2. Upzoning to more multiple units doesn’t make land more affordable. For example, as the West End Plan was being approved, a developer bought two older apartment buildings for $16m after the plan allowed it to go up to 60 storeys. Then it got flipped for $60m and again 3 months later for $68m. Rumors are it went even higher, but that cannot be confirmed since it was done through selling corporate shares, without going through the land title office or paying transfer taxes.
        The upzoning triggered the land inflation. We see that all throughout the Cambie Corridor where RS zones are upzoned for multi-family. New units go for $1200 to $1700 per sq. ft. Hardly what one would call affordable. There may be good reasons to upzone in some locations, but upzoning is not needed to meet regional growth and it will not make things more affordable. That needs to be considered in careful planning.
        Simple supply/demand economics don’t work when real estate is no longer related to the local economy.

        1. You’re missing the key point: we’re not trying to make *land* more affordable, we’re trying to make *housing* more affordable. It’s an important distinction. Upzoning increases the price of land (because more people can now compete for the same land) but lowers the price of housing (because each new unit takes up less land).
          Your strategy of keeping zoning tight for lower land prices is basically what’s been tried in the Drummond/Belmont section of West Point Grey, where minimum lot sizes are 3-4x bigger than the rest of the city. Land value per square foot is quite low (nice for the mansion owners’ property taxes!), but the entry point is about $20M because you need to buy so much land:

        2. And how does placing existing low density zoning on about 80% of Vancouver’s land under a glass bubble help affordability in the long run?

        3. There is no magic bullet. Some development may be appropriate in some locations. But we should not expect the speculative inflation that brings will make things more affordable. It has not been working so far. In fact it is making things worse. Not the answer to affordability, but some may want the choice in some locations.
          The example I gave above in the West End of an inflated land value of $68m will ensure that everyone of the units in the 60 storey upzoning will be luxury and very expensive while the people who used to rent the older apartment buildings being demolished are displaced.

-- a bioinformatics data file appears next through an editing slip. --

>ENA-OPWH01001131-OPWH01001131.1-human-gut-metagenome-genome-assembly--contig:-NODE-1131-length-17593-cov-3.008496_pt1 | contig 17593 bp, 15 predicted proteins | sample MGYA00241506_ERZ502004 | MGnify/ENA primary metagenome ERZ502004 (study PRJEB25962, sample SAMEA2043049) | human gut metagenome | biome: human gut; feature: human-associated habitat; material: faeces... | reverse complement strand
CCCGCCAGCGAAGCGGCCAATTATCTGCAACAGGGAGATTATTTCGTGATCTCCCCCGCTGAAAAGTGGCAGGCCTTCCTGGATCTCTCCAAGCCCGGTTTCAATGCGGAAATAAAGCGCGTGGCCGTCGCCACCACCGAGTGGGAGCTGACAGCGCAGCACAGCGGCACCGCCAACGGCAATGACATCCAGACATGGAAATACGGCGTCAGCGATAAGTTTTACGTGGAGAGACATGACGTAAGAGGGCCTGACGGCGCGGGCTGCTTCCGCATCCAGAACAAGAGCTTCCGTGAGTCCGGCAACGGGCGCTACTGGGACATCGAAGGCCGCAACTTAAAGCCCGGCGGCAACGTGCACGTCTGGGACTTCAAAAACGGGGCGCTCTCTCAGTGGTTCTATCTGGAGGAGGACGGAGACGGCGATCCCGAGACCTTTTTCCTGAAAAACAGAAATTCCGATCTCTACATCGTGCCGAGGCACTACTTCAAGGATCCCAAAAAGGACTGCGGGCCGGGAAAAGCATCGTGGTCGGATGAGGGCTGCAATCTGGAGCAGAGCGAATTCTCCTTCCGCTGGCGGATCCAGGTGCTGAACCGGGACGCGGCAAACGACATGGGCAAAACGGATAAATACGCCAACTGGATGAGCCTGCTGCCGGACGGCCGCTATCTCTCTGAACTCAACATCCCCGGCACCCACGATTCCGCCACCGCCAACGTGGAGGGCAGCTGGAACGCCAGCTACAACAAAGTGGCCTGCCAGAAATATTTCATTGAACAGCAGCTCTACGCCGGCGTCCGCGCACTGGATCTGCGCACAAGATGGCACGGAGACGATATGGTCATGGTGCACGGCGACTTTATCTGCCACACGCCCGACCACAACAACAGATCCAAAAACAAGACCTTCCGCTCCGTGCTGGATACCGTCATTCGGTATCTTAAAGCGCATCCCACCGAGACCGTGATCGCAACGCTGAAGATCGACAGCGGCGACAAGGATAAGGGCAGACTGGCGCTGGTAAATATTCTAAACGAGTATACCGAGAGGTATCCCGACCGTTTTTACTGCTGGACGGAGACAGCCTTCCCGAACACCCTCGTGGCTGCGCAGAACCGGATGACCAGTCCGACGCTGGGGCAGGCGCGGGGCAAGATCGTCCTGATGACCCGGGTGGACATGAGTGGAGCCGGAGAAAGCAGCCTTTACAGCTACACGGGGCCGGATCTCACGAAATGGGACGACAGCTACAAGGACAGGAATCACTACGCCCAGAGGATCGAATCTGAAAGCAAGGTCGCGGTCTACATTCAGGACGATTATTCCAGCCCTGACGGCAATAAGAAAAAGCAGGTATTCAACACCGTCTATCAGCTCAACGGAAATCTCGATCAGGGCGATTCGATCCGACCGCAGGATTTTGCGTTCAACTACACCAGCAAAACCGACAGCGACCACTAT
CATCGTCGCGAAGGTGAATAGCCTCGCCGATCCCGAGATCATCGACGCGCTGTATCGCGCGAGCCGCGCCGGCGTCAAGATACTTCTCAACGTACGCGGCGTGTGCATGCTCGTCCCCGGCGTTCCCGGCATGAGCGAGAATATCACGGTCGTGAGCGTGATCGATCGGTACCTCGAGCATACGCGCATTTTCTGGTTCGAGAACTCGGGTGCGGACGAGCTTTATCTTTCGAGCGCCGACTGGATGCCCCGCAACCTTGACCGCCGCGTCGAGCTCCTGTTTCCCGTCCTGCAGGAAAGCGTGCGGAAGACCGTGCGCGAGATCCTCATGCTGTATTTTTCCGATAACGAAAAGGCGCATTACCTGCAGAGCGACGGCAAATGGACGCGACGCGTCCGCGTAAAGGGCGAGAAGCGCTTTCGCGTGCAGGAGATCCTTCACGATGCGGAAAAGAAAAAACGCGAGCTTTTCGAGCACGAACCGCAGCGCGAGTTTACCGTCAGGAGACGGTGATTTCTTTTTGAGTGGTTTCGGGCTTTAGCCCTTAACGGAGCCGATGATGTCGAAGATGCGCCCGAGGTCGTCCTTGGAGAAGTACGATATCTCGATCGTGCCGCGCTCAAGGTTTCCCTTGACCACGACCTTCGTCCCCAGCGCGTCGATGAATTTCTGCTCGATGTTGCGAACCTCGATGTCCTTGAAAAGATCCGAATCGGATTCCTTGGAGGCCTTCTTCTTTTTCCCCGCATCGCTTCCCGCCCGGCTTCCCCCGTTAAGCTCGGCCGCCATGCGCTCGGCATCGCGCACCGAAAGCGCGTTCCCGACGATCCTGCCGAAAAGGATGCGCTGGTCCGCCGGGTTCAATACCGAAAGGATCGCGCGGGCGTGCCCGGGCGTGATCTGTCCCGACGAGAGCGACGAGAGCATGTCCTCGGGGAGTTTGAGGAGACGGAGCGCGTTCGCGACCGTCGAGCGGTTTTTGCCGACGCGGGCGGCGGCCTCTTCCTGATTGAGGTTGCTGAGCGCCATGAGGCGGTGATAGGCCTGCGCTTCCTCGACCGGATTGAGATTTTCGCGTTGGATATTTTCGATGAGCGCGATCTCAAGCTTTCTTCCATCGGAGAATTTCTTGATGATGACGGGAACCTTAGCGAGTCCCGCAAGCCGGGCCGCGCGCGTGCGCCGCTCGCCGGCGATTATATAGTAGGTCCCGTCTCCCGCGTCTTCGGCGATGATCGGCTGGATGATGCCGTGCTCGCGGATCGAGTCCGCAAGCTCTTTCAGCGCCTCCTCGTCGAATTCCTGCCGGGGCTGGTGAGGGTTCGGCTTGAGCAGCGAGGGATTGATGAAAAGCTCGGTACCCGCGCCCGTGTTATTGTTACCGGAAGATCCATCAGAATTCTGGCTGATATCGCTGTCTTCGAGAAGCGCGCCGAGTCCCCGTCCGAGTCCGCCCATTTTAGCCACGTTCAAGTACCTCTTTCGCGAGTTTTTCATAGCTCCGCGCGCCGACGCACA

4. If development, condos, and density are the cause of price increases, how do we explain the fact that the greatest price increases occurred in the neighbourhoods with the least development, the fewest condos, and the least density?
          Housing prices in development-exempt West Side neighbourhoods skyrocketed over the past 15 years.

    1. Unfortunately, Ms. Murphy, the phrase “zoned capacity” is commonly employed to reject any rezoning proposal whatsoever, not just the “bad” schemes, however that is understood by every party involved. The affordability crisis is not the result of “foolish, careless planning”, but by firmly entrenched individuals who will not permit multi-family developments in their precious unicorn neighbourhoods, regardless of permitted zoning. If City Hall is a culprit here, it’s because they don’t have the stomach to stand up to anyone (anyone at all) with a bullhorn and nostalgia blindness.

      1. An interesting fact is that before the city’s consultants report confirmed that there is enough zoned capacity to meet growth, even though the city knew that to be true, the planners were using the need to meet regional growth as the excuse to upzone Grandview. That was the first thing they cited in the planners’ presentations. Yet even when that was conirmed otherwise, they continued to upzone the apartment zones where the affordable rentals are and using the excuse of regional growth to do so. By acknowledging zoned capacity it changes the discussion to one of what makes sense rather than just what industry would like to see.
        Same with reducing the tower separation guidelines in West End that had previously been put in place to protect the older more affordable rental buildings, but now adds development pressure to those areas.Not a wise thing to do.
        Right now industry has way more influence into land use policy. Not a balance at all.

      2. I don’t get your concern. Citizens’ groups in Vancouver have never been given the power to have even a modest amount of meaningful input on development, much less reject any development The City wants to push through. If you can point to a couple of examples your remarks might make sense. The present scheme is top-down 100% which you appear to favour. Enjoy it.

    2. I agree that demolition and preservation of existing rental and heritage stock needs to be addressed, especially in the context of development pressure.
      But I also see that there continues to be no acknowledgement on your behalf of the obvious role geometry and demographics have in land economics. A minority share of population and housing units continue to occupy the lion’s share of land in this town. Land is where the value is, and land doesn’t grow on trees.